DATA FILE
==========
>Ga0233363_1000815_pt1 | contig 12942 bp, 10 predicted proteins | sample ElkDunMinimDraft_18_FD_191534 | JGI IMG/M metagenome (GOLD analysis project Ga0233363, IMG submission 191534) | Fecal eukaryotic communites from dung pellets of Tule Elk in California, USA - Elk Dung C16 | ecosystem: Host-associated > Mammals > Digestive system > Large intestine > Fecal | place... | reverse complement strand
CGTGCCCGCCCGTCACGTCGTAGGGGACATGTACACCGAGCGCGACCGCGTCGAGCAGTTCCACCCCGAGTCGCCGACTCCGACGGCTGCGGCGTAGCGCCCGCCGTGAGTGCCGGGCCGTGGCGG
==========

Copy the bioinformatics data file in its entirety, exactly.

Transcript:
>Ga0233363_1000815_pt1 | contig 12942 bp, 10 predicted proteins | sample ElkDunMinimDraft_18_FD_191534 | JGI IMG/M metagenome (GOLD analysis project Ga0233363, IMG submission 191534) | Fecal eukaryotic communites from dung pellets of Tule Elk in California, USA - Elk Dung C16 | ecosystem: Host-associated > Mammals > Digestive system > Large intestine > Fecal | place... | reverse complement strand
CGTGCCCGCCCGTCACGTCGTAGGGGACATGTACACCGAGCGCGACCGCGTCGAGCAGTTCCACCCCGAGTCGCCGACTCCGACGGCTGCGGCGTAGCGCCCGCCGTGAGTGCCGGGCCGTGGCGG